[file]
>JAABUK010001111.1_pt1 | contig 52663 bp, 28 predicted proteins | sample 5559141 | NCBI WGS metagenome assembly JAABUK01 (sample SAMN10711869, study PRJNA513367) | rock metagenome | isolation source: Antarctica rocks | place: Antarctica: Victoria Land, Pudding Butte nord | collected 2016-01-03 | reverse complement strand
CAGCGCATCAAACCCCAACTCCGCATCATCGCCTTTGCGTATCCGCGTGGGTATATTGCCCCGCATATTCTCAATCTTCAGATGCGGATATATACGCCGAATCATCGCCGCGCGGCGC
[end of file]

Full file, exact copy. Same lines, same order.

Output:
>JAABUK010001111.1_pt1 | contig 52663 bp, 28 predicted proteins | sample 5559141 | NCBI WGS metagenome assembly JAABUK01 (sample SAMN10711869, study PRJNA513367) | rock metagenome | isolation source: Antarctica rocks | place: Antarctica: Victoria Land, Pudding Butte nord | collected 2016-01-03 | reverse complement strand
CAGCGCATCAAACCCCAACTCCGCATCATCGCCTTTGCGTATCCGCGTGGGTATATTGCCCCGCATATTCTCAATCTTCAGATGCGGATATATACGCCGAATCATCGCCGCGCGGCGC